Professionals and Amateurs Together

Glue for Large Laminated Curves


s any glue better than the rest when laminating large curves, using plywood, when the least amount of springback is desired?— Myrl Phelps


Richard Oedel replies: This is a difficult question because of so many variables. But I have done a lot of laminating and have a pretty good sense of what works.

First, ignore the standard PVA glues because their glue line is too rubbery. That means Titebond 1, 2 and 3 are off the table. So is Gorilla glue for the same reason.
To keep spring back to a minimum, you need a rigid glue line which means you need time to keep the spring back to a minimum as the glue cures thoroughly.

For big structural type projects, think epoxies. West System and G3 are only two, but there are hundreds of formulations. With West System, which I have used a lot, the glue line is thick, which means you can see it as dark lines between each lamination—ok on some woods, not on others. Ash or maple—no thank you.

But let’s go to one of my favorite products—Unibond. There are two types—Unibond One (great one part glue for veneering, not laminating) and Unibond 800 (a two part glue, perfect for strong furniture laminations). Its light color and thin glue line make it work well for light woods.

With either the epoxy type or the Unibond, the final bond rigidity takes time. If you want almost zero spring back (less than 1/16˝ over 4 ft) you need to wait five days. Be patient.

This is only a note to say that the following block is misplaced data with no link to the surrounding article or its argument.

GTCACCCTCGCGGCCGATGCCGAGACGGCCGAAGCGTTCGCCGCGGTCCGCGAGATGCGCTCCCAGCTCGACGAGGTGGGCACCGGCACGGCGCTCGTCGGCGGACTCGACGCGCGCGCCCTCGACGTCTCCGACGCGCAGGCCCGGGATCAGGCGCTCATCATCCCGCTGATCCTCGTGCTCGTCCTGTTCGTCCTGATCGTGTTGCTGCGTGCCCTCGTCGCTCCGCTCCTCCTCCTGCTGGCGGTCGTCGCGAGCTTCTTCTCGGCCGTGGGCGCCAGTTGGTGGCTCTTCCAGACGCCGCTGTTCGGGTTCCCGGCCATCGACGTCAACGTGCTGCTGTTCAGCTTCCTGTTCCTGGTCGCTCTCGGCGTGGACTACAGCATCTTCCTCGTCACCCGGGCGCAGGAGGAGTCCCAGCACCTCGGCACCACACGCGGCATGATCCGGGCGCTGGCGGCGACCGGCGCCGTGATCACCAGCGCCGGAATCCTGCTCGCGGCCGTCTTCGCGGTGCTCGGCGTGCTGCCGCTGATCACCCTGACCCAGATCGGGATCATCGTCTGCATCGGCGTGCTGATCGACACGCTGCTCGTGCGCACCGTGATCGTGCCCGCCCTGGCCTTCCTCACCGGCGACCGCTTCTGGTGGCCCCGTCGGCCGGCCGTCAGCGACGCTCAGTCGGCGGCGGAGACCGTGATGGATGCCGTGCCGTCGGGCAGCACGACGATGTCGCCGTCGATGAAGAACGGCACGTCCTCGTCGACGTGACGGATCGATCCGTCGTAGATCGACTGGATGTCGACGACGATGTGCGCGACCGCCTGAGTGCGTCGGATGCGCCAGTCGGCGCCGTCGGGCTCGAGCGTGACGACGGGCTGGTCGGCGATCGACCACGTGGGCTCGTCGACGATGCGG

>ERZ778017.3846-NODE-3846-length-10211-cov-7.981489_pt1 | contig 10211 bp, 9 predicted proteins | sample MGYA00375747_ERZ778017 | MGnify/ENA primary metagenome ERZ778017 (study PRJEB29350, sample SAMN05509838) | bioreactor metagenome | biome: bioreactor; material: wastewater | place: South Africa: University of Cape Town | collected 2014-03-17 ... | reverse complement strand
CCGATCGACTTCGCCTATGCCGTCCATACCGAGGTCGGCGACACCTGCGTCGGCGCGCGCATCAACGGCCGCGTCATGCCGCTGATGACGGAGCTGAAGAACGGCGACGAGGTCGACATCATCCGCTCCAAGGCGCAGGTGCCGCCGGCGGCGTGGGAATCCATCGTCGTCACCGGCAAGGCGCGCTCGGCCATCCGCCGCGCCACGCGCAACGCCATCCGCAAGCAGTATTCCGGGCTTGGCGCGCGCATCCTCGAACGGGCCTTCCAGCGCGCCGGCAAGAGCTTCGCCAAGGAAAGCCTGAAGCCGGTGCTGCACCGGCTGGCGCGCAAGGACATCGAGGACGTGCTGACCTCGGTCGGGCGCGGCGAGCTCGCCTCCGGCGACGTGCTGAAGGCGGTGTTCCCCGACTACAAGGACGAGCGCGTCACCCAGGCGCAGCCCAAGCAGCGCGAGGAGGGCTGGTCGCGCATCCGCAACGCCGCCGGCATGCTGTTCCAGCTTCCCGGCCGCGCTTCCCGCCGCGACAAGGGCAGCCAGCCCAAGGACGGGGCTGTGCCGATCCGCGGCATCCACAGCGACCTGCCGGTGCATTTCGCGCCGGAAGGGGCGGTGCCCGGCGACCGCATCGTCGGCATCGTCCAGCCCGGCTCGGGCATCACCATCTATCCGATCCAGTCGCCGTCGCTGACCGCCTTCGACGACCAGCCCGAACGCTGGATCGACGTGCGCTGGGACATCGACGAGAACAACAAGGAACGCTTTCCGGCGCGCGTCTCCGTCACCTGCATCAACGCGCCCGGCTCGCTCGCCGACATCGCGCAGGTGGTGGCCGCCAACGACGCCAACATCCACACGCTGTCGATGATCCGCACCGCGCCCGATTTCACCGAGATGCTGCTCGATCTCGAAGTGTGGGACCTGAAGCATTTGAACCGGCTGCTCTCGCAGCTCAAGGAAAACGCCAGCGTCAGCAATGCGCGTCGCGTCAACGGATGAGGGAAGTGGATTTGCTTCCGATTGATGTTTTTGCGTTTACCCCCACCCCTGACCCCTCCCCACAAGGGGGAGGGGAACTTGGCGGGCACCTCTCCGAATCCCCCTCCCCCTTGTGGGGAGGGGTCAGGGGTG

Then there is the time tested glue—hide glue. It has a hard, thin glue line, easy to apply and reversible. It also needs time for no spring back—same five days. Don’t count the old technology out! It still works just fine.

In all cases, make sure you wet both surfaces with adhesive, and with Unibond, it MUST be over 70° to cure. If you are not sure, buy an electric blanket and drape it over the glue-up for the first 8 hrs. Under 70°, it will fail. Fair warning.

Peter Breu replies: I use Unibond 800 for any laminating. It dries slowly so it needs perfect clamping such as a vacuum bag system. When dry there is no spring back.

Bob Couch replies: Some have had luck with Titebond and I have too if it’s not a strong bend and your laminations are really thin. But I have not had reliable results for lamination glue-ups. I use only Unibond 800 now. It dries to a crystalline structure and there is minimal spring back. You also get a little more working time with Unibond.

Tags: Glue, Laminating